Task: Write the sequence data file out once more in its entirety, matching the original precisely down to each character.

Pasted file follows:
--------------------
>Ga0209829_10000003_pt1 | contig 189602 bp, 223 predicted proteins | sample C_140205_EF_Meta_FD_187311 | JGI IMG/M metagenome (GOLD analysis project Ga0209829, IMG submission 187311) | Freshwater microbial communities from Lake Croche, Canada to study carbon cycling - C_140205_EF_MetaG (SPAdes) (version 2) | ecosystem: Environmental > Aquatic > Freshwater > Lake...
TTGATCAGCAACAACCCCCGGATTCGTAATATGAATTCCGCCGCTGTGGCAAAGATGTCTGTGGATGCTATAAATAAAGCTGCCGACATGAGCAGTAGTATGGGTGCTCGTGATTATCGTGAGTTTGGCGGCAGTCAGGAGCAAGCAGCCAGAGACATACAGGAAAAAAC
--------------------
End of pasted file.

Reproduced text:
>Ga0209829_10000003_pt1 | contig 189602 bp, 223 predicted proteins | sample C_140205_EF_Meta_FD_187311 | JGI IMG/M metagenome (GOLD analysis project Ga0209829, IMG submission 187311) | Freshwater microbial communities from Lake Croche, Canada to study carbon cycling - C_140205_EF_MetaG (SPAdes) (version 2) | ecosystem: Environmental > Aquatic > Freshwater > Lake...
TTGATCAGCAACAACCCCCGGATTCGTAATATGAATTCCGCCGCTGTGGCAAAGATGTCTGTGGATGCTATAAATAAAGCTGCCGACATGAGCAGTAGTATGGGTGCTCGTGATTATCGTGAGTTTGGCGGCAGTCAGGAGCAAGCAGCCAGAGACATACAGGAAAAAAC